Prognostics in Aeronautics with Deep Recurrent Neural Networks



Published Jul 22, 2020
Marcia Baptista Helmut Prendinger Elsa Henriques


Recurrent neural networks (RNNs) such as LSTM and GRU are not new to the field of prognostics. However, the performance of neural networks strongly depends on their architectural structure. In this work, we investigate a hybrid network architecture that is a combination of recurrent and feed-forward (conditional) layers. Two networks, one recurrent and another feed-forward, are chained together, with inference and weight gradients being learned using the standard back-propagation learning procedure. To better tune the network, instead of using raw sensor data, we do some preprocessing on the data, using mostly simple but effective statistics (researched in previous work). This helps the feature extraction phase and eases the problem of finding a suitable network configuration among the immense set of possible ones. This is not the first proposal of a hybrid network in prognostics but our work is novel in the sense that it performs a more comprehensive comparison of this type of architecture for different RNN layers and number of layers. Also, we compare our work with other classical machine learning methods. Evaluation is performed on two real-world case studies from the aero-engine industry: one involving a critical valve subsystem of the jet engine and another the whole reliability of the jet engine. Our goal here is to compare two cases contrasting micro (valve) and macro (whole engine) prognostics. Our results indicate that the performance of the LSTM and GRU deep networks are significantly better than that of other models.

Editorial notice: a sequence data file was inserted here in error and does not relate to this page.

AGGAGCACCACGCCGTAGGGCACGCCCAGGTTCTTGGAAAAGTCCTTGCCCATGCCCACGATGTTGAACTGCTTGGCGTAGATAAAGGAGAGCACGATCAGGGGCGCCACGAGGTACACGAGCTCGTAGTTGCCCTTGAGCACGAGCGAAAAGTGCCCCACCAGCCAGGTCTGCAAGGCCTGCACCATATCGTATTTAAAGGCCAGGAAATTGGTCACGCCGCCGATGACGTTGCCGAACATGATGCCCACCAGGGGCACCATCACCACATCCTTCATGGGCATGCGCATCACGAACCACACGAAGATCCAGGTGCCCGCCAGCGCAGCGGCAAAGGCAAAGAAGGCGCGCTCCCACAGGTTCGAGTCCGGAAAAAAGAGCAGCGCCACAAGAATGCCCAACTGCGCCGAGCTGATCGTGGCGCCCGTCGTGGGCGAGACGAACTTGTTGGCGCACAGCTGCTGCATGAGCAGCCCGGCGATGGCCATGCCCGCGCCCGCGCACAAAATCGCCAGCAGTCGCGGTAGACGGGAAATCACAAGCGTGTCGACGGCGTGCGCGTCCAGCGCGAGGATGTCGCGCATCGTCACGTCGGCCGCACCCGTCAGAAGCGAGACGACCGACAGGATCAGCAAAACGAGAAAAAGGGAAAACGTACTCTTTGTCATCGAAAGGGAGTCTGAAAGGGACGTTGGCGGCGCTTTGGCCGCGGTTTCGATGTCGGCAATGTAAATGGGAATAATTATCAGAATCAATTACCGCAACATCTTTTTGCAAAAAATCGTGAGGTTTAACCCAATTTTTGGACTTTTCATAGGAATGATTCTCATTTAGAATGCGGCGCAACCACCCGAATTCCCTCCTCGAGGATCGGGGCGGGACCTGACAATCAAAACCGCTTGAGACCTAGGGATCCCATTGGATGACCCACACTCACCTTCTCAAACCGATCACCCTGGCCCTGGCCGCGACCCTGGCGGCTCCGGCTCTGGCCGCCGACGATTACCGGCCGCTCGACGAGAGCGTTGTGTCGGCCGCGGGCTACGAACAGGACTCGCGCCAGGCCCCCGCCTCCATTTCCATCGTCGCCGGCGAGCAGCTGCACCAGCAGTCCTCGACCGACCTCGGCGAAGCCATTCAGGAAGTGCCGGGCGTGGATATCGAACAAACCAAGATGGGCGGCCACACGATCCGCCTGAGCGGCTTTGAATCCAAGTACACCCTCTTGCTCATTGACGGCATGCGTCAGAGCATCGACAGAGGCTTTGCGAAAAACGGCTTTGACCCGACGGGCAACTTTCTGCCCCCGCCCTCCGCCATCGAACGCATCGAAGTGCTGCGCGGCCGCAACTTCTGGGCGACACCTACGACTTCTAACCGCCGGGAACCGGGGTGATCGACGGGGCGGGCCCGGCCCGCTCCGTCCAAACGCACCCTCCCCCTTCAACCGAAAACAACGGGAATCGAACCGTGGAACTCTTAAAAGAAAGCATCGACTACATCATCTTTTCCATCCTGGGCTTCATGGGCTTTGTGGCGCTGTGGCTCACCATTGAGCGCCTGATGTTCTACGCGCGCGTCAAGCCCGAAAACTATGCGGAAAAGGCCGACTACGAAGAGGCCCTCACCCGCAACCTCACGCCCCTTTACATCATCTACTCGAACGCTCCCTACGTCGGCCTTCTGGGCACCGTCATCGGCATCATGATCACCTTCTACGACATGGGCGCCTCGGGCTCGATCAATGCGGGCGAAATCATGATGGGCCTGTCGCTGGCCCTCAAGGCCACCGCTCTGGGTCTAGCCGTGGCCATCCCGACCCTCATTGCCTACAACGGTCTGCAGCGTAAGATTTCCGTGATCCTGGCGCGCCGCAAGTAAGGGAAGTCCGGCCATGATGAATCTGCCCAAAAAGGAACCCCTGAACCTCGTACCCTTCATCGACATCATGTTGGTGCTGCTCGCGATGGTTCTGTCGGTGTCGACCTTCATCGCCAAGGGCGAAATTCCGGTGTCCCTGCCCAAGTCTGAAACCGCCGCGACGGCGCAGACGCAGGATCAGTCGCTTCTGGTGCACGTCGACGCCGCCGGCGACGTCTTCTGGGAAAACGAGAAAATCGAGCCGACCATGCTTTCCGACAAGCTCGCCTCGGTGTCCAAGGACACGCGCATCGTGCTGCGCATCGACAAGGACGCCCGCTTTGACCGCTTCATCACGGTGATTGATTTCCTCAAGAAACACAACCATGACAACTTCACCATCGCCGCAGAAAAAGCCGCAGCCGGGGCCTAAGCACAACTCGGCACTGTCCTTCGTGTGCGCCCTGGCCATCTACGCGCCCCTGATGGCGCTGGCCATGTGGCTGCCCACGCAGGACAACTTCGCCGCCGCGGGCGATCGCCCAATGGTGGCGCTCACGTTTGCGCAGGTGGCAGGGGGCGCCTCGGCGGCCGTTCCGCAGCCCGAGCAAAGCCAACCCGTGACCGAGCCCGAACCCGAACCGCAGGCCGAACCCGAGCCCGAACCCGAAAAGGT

How to Cite

Baptista, M., Prendinger, H., & Henriques, E. (2020). Prognostics in Aeronautics with Deep Recurrent Neural Networks. PHM Society European Conference, 5(1), 11.
Abstract 1907 | PDF Downloads 332



Recurrent Neural Networks, Prognostics, Aeronautics, Real-World Case Studies

Technical Papers

Similar Articles

<< < 1 2 3 4 5 6 7 8 9 10 > >> 

You may also start an advanced similarity search for this article.